How to Plant Your Yard to Attract Songbirds
The mantra to remember whenever you’re trying to attract native wildlife is diversity attracts diversity. That means you need to offer a diversity of native habitats and food sources.
Selecting native plants that provide the highest quality food for our feathered guests. We’ll also be sure to suggest plants best suited for suburban yards of Northern Virginia. With those two criteria in mind let’s jump right to that plant list.
The second all-important principal to keep at your side when landscaping for wildlife is plant for all seasons, and that’s how our plant list will be structured. Most native plant fruits can be separated into 3 basic categories. Add a few spring-flowering, pollen and nectar rich blooms that attract insects for birds to feed on in March and April and you have a four season, five-star songbird buffet.
Spring - - - Insect-attracting Blooms for Hungry Migrants
Oaks, Hickories, Elms and Willows are best at attracting insects for famished spring warblers, but you may not have room for these large trees in your yard. If not, try one of these yard-sized shrubs:
- Common, Speckled or Brookside Alder
- Highbush Blueberry
Summer - - - Sugar-filled fruits for over-worked parents
Red Mulberry and Black Cherry are absolute magnets for summer birds and should be preserved whenever possible. But again, maybe they are too big for your yard? Try these easy-fit, fruit-filled shrubs:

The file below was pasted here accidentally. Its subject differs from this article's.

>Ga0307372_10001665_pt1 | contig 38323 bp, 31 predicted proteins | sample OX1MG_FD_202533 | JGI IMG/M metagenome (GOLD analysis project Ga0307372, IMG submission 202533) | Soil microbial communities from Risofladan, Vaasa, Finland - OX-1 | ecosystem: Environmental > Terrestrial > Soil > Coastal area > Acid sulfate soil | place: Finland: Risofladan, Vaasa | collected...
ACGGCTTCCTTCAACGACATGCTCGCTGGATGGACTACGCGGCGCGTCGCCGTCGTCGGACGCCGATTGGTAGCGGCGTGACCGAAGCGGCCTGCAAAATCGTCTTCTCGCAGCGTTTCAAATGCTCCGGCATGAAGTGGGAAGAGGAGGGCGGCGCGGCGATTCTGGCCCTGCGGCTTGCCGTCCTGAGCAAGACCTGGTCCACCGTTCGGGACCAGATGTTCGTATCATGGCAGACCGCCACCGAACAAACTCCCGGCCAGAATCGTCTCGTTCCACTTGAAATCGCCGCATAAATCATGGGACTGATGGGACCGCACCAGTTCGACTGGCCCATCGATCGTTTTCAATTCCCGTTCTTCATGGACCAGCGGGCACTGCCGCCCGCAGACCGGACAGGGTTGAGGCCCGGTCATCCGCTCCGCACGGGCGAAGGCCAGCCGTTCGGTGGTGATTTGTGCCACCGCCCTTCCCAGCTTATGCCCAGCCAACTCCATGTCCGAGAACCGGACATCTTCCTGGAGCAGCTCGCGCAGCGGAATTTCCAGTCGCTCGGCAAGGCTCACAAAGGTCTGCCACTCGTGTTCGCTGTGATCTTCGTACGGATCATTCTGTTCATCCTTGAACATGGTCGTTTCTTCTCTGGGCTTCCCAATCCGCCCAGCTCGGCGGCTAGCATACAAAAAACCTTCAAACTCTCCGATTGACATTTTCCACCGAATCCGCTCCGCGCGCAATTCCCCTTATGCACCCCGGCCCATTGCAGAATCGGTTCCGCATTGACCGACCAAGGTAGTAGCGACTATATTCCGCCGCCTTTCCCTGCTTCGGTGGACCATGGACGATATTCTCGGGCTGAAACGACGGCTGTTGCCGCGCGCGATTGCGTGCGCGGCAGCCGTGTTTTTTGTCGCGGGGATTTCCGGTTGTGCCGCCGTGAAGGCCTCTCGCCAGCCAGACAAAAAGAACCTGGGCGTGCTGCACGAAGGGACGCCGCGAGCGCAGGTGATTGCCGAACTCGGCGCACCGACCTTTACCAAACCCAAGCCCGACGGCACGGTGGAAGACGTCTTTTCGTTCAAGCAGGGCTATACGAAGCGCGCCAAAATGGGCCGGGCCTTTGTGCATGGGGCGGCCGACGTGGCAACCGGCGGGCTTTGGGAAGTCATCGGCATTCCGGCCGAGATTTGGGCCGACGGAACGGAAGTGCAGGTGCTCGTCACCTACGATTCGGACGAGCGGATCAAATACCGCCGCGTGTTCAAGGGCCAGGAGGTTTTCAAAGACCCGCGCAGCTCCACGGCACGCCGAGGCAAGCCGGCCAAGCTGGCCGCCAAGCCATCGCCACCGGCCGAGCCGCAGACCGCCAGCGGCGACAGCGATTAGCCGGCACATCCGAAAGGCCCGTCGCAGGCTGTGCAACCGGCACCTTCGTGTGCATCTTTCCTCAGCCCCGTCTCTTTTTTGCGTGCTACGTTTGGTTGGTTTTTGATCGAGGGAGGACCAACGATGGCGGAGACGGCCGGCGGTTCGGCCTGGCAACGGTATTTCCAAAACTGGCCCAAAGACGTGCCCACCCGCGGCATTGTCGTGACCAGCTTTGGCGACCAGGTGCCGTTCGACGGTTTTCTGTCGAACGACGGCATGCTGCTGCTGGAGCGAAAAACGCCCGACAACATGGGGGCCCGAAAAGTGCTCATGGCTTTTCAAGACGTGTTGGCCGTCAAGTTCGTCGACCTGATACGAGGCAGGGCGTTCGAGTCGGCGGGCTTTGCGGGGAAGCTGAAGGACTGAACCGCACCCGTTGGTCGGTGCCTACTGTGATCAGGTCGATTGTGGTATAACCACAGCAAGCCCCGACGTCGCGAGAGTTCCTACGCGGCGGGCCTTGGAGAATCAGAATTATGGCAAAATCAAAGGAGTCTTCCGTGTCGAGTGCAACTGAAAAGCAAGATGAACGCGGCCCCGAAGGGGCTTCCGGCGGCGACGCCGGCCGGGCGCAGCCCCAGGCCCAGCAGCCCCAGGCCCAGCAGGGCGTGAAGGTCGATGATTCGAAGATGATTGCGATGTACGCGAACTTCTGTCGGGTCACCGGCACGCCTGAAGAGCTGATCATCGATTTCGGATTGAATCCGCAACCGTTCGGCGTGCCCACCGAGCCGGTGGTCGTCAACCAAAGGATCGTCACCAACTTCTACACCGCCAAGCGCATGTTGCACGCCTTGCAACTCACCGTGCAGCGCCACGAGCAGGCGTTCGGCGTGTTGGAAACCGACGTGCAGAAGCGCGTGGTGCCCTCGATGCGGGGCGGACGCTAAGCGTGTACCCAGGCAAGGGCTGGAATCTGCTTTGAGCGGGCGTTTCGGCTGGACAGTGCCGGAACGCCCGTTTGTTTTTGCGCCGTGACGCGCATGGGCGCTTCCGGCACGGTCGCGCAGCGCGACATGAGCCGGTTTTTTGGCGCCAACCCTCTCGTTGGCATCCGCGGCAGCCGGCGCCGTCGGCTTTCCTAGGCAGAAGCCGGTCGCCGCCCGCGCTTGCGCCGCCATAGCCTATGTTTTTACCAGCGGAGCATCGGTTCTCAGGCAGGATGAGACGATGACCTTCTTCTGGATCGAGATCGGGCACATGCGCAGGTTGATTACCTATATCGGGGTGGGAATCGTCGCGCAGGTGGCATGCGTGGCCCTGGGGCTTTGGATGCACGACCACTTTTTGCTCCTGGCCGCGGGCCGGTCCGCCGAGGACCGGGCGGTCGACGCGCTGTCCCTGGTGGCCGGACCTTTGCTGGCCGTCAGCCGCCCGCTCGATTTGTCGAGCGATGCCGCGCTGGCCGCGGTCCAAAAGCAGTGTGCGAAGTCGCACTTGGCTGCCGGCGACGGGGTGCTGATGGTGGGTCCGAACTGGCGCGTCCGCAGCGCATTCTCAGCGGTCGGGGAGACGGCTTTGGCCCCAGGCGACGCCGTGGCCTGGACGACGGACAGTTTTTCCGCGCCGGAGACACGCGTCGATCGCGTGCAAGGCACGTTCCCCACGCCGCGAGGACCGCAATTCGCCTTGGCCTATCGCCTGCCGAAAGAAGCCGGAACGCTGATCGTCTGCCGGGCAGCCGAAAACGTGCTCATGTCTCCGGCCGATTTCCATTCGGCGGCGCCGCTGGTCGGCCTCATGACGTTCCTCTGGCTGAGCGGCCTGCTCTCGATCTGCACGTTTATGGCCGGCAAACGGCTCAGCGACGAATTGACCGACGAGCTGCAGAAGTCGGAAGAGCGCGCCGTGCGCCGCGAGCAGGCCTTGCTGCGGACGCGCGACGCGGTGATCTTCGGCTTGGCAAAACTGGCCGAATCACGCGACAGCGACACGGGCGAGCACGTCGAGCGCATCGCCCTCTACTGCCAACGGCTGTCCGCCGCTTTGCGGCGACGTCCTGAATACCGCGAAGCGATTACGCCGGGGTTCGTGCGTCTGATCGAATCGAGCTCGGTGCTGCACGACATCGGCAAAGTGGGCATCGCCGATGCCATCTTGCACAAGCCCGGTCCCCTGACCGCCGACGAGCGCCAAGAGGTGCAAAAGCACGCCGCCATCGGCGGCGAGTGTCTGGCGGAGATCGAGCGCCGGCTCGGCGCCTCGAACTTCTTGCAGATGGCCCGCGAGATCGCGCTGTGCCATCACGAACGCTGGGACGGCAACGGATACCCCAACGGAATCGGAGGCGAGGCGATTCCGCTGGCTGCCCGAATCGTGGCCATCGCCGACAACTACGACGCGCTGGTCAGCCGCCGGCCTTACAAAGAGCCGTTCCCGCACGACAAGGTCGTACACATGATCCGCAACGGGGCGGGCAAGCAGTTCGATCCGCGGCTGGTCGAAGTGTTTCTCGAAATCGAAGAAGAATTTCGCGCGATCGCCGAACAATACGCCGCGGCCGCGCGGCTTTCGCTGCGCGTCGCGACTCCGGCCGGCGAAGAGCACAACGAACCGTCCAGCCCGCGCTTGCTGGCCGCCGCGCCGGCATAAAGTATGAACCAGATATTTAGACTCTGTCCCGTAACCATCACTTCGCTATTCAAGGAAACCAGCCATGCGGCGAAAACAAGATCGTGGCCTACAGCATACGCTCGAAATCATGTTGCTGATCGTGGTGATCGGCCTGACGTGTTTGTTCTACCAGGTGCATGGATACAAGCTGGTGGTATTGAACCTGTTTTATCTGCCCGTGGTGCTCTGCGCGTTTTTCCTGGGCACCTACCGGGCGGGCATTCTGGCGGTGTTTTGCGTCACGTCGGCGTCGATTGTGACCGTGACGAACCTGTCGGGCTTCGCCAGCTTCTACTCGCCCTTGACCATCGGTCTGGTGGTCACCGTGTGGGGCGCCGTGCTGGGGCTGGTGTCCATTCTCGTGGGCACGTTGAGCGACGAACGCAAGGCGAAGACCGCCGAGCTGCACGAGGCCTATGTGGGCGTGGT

- Highbush Blueberry (on two lists – you must use this plant!)
- Common Elderberry
Fall - - - Fat-heavy fruits to fuel long-distance autumnal flights
It’s getting cold and birds have miles to fly, sometime countries to cross. Give them fatty fruits to get them there. Black Gum/Tupelo and Sassafras are two of the best – if they’re too big, any of the following will fill the bill:
- Flowering Dogwood
- Pagoda Dogwood
- Silky Dogwood (shrub)
- Gray-stem Dogwood (shrub)
Winter - - - Tough fruits that withstand harsh weather and fill cold bellies
Most of these fruits aren’t on bird’s list of favorites. They eat them when the sugary and fatty fruits are all gone. They may not be yummy, but they’re how birds survive into spring.
- American Holly
- Winterberry Holly
- Inkberry Holly
- Eastern Red Cedar
- Winged, Staghorn or Smooth Sumac
- Arrowwod Viburnum
So which ones should you plant?
Choose 1 or 2 species from each season list and if possible, plant at least 3 individuals of each plant you choose. And it’s OK to clump them and make a hedgerow rather than spreading them out. If small space is a big issue, go for 1 Alder, 3 Highbush Blueberry, 3 Silky Dogwood, 3 Inkberry and 1 Eastern Red Cedar.
If you can squeeze in one more plant, try an Elderberry, Serviceberry or Pagoda Dogwood.
Good luck and remember, no pesticides! You don’t want to poison the meal.